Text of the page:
Womn also reflects a shift in brand messaging compared to other clothing companies. Our brand is all about being proud of who you are and what your body looks like. We’re about being inclusive and offering clothes that make all types of women feel comfortable and sexy in their own skin. Traditionally, it feels like fashion has held this idea of superficiality and exclusivity to a high regard. If you look at the way that young people are thinking, it’s obvious that those types of ideas are becoming less and less prevalent and I’m thrilled to be building a brand that is helping to push a more positive message forward.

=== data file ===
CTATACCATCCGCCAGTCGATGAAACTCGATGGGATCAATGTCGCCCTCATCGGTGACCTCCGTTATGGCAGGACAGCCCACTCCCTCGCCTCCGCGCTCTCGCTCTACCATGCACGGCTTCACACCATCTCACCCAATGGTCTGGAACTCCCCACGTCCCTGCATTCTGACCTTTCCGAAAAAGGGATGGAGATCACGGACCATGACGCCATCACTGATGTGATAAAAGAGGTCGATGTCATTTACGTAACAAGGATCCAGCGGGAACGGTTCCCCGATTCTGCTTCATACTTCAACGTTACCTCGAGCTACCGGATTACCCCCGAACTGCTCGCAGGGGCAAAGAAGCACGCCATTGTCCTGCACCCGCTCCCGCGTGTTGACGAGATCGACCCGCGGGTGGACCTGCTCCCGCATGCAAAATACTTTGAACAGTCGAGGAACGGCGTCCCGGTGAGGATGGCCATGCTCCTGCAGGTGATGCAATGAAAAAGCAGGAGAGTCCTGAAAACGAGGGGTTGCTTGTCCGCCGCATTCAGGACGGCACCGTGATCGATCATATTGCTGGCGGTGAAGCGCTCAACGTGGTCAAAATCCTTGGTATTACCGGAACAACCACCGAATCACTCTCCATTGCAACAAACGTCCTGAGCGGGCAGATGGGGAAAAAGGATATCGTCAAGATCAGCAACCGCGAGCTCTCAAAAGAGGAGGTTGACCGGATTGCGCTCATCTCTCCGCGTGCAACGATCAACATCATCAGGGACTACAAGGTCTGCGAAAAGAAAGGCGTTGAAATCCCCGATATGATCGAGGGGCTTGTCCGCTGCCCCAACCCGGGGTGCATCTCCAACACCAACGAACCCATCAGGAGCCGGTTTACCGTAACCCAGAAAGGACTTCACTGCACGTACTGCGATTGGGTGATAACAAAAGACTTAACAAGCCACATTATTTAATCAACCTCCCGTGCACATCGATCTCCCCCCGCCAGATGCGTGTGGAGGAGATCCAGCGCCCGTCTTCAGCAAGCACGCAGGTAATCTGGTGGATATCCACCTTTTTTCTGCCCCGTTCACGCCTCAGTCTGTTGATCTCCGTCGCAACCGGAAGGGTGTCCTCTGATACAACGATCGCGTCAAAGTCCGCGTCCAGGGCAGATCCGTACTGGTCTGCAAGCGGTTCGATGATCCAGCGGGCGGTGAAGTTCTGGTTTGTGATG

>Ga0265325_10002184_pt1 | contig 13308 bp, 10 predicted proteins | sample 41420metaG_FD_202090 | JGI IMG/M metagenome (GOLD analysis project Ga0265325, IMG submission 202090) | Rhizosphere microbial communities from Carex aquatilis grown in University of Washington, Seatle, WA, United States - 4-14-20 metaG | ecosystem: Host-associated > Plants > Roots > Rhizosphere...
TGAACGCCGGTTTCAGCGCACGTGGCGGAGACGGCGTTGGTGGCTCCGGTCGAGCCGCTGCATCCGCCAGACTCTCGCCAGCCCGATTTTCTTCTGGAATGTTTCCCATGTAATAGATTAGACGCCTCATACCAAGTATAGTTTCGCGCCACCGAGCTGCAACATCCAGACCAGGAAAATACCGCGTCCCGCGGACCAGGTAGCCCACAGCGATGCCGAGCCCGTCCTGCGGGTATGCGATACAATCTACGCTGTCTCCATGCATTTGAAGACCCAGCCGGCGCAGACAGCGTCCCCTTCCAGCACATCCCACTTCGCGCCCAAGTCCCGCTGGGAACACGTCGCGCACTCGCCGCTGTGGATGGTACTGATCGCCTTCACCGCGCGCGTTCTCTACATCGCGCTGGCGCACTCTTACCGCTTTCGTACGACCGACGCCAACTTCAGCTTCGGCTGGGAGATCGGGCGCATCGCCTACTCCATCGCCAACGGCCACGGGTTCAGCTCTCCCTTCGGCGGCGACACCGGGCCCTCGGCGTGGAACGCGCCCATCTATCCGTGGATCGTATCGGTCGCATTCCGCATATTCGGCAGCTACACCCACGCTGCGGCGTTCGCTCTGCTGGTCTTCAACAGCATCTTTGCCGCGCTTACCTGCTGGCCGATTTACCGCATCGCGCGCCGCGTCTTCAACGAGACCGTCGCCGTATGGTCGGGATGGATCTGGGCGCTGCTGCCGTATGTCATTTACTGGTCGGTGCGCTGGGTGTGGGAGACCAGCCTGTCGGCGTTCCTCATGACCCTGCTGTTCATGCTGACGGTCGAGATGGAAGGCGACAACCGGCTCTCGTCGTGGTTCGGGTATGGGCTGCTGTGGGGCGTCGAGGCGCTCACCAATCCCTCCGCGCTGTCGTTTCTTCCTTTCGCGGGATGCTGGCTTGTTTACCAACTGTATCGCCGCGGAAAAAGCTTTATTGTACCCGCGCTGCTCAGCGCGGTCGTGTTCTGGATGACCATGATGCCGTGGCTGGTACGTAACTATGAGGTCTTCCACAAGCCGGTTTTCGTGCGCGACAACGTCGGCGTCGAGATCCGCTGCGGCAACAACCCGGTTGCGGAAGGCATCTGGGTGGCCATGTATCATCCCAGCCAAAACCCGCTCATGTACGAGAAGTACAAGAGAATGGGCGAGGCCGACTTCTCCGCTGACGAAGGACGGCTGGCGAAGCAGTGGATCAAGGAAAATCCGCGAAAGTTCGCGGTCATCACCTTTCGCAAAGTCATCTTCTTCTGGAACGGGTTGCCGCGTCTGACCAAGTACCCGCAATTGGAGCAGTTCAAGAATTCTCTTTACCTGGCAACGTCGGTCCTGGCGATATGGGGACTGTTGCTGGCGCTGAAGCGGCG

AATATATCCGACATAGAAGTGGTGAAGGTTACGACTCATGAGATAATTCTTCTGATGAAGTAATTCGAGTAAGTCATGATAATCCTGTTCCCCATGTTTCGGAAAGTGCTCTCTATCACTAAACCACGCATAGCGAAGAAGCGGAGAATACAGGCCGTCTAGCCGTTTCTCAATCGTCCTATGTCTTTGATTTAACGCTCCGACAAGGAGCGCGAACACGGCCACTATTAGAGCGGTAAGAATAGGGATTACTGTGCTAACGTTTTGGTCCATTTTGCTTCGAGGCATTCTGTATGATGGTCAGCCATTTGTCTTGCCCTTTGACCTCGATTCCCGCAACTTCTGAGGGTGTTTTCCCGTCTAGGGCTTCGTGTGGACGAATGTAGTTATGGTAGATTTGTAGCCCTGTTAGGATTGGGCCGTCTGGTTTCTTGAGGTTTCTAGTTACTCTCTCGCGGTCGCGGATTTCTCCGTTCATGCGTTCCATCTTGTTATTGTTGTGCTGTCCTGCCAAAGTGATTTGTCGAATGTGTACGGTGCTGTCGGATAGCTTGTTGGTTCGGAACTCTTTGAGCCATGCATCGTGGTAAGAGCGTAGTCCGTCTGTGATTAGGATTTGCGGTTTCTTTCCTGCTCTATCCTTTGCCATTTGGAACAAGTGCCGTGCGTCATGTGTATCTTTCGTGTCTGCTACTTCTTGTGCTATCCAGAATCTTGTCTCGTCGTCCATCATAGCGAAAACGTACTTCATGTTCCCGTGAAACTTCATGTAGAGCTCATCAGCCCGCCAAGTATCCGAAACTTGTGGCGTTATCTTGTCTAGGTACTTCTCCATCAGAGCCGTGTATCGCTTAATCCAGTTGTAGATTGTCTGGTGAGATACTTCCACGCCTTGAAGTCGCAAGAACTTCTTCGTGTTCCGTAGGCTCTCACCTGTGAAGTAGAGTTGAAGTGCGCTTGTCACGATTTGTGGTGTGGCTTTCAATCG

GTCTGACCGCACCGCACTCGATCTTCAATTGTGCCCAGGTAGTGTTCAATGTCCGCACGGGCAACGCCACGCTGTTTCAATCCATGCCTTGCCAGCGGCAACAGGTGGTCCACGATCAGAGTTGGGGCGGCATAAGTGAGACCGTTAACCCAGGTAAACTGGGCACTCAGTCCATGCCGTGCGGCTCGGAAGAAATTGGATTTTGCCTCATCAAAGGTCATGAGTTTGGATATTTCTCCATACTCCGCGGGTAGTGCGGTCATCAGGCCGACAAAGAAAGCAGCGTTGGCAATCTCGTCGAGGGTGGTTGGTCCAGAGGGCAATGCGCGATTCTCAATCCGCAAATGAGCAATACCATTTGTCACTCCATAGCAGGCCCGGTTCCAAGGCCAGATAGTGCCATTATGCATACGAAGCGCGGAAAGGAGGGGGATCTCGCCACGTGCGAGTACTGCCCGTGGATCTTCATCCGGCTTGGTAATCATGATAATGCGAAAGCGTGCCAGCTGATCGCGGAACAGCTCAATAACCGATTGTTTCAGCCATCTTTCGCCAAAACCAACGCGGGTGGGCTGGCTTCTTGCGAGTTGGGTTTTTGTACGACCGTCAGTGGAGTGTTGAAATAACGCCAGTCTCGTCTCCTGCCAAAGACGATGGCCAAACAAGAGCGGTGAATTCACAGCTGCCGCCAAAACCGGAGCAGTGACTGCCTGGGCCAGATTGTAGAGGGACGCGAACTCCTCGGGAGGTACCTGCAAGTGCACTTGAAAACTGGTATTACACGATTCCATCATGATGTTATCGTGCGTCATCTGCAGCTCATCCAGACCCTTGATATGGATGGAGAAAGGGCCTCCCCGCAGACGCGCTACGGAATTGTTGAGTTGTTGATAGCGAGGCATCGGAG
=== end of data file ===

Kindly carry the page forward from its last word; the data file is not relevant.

What companies in the apparel ecosystem are you a fan of — and why?
I like modern brands that bring together a blend of minimalism, sophistication, and quality — all at moderate price points. As a consumer, I really like brands that stand for something. I experience a lot through digital content and appreciate companies that invest in branding, which, if done tactfully, doesn’t always have to cost an arm and a leg. A few companies in our space that I admire for the reasons above are Galamaar, The Nude Label, Alohas, and Amanu.
Personally — I wear a lot of James Perse, Madewell, Levi’s, Supergas, Mollusk, Nike, John Elliot, and Acne (for denim). Between us, the Men’s DTC apparel space could use some love. Maybe that will be our next venture.